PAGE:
GX Apps – Fat v Lean Testing?/ Spotlight
Why spend $30,000 instead of just $12,000 to test new GX applications?
A gamut of new Global Xpress technologies including new and existing applications are poised to enter the market following Inmarsat’s launch of its Global Xpress network. This will see the introduction of many new GX applications and services that will enforce the benefits of high speed connectivity which is so greatly in demand across all segments: land, air and sea.
All new GX apps will need to be thoroughly tested before entering service. In today’s cost-conscious satellite communications world where every dollar counts, developers will look for new ways to shave costs in their valuable GX development programs.
So, let’s consider the costs of “fat v lean testing” a new GX satellite service.
In hardware terms, you first need a terminal and antenna. The average cost of a terminal to test the new service is $30,000. In addition, it’s fairly large and cumbersome and in the event of rain, sleet or snow, you’ll need a tent or other form of cover. Add air time into the operation and the budget is stretched.
So, what about “lean testing”? For the past decade, GateHouse Telecom has become the leading independent provider of complete embedded software within Inmarsat’s BGAN system. Today, of the approximate 120,000 active BGAN terminals in use, around 50% have been activated using GateHouse’s licensed BGAN software.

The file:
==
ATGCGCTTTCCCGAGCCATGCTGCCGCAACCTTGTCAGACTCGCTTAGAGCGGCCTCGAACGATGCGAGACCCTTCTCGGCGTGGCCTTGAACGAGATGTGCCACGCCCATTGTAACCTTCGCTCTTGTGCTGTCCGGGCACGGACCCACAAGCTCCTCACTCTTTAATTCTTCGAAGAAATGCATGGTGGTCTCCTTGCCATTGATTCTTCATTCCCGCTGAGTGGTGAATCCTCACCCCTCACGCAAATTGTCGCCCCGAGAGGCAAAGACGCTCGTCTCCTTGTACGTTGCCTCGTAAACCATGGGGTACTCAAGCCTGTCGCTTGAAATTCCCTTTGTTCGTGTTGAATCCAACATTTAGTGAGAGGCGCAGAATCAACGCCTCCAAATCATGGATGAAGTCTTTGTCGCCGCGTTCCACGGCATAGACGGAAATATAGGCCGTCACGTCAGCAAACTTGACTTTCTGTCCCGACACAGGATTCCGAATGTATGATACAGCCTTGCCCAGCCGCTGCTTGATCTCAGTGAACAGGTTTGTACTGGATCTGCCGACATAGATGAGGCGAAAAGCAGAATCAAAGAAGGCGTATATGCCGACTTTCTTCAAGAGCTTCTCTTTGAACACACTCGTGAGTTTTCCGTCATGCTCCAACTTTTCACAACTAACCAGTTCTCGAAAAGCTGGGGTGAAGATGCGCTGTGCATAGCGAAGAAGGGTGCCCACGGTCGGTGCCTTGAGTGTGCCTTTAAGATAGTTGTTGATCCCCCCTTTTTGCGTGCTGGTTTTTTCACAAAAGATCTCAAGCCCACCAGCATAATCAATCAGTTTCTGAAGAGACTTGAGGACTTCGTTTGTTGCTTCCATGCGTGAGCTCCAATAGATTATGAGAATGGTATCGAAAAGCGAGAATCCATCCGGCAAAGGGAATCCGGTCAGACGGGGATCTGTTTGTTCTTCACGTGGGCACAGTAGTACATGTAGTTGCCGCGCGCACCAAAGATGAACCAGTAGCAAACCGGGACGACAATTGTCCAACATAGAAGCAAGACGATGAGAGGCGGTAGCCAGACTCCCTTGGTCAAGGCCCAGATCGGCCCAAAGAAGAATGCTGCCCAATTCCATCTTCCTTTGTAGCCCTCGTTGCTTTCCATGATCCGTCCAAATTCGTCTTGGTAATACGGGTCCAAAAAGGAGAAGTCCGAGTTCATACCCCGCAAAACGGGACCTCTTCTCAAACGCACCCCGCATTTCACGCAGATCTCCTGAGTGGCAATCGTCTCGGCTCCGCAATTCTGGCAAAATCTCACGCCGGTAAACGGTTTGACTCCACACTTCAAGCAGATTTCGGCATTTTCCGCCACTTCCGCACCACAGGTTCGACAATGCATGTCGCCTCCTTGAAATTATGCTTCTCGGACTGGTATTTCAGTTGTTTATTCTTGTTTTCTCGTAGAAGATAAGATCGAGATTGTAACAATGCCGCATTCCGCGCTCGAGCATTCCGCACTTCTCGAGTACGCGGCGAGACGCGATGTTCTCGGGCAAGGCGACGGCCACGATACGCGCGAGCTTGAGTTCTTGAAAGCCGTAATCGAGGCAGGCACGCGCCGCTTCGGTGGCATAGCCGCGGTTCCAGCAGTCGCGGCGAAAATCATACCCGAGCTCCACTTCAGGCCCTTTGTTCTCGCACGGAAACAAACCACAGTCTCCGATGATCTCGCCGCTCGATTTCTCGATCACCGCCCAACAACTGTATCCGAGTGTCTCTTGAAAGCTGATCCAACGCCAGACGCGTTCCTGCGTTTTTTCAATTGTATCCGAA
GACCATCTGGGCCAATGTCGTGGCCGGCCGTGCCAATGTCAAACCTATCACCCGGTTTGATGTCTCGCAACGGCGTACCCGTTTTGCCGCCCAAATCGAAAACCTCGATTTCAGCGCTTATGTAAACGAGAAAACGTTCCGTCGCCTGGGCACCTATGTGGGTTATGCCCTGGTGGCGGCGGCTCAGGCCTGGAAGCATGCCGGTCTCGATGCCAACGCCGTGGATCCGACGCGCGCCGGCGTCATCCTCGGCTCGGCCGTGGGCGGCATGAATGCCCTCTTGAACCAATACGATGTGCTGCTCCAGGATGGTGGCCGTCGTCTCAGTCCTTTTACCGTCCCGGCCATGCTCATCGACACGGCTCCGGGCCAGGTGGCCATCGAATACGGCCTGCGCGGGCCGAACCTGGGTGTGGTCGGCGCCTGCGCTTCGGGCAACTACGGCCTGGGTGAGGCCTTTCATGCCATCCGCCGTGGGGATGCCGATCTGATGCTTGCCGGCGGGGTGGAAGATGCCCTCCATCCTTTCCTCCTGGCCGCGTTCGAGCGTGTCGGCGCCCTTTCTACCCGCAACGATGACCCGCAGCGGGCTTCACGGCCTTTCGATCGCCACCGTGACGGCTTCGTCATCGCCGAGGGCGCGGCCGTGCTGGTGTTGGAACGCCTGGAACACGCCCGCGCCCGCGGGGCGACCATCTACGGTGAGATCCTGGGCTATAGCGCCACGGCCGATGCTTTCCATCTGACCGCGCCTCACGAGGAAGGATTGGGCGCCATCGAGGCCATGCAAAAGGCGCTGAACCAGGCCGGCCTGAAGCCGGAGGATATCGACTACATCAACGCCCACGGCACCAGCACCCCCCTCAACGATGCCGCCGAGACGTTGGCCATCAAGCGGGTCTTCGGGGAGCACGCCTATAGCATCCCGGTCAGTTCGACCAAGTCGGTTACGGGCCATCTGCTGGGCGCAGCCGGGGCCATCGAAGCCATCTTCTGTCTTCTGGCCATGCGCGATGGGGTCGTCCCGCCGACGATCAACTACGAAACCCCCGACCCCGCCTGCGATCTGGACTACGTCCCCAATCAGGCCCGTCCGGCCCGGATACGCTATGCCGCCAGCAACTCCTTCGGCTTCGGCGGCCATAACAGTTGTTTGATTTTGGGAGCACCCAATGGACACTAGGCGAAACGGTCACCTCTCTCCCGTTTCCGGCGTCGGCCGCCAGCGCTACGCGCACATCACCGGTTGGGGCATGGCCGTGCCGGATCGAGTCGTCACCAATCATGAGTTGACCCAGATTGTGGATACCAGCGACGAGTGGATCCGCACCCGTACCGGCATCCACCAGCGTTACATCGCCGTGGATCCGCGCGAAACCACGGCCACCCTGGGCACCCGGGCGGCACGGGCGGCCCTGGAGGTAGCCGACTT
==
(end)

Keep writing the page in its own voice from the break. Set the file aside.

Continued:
The firm has now turned its expertise to “lean testing” for the Global Xpress network and has developed a new in-situ testing and expo demo tool for Global Xpress solutions called the Global Xpress Link Emulator (GLE).
The tool is small – about the size of a Garmin GPS and costs just $12,000. It emulates all the procedures of on-air, ex-situ testing, but in a controlled environment. They can test multiple SSPCs, possible signal degradation scenarios caused by storms or blockage, simulate traffic congestion scenarios, optimise for minimum airtime usage and much, much more.
So, fat or lean testing? Why spend $30,000 instead of just $12,000 to test a new GX app? That is the real question. And the answer seems obvious.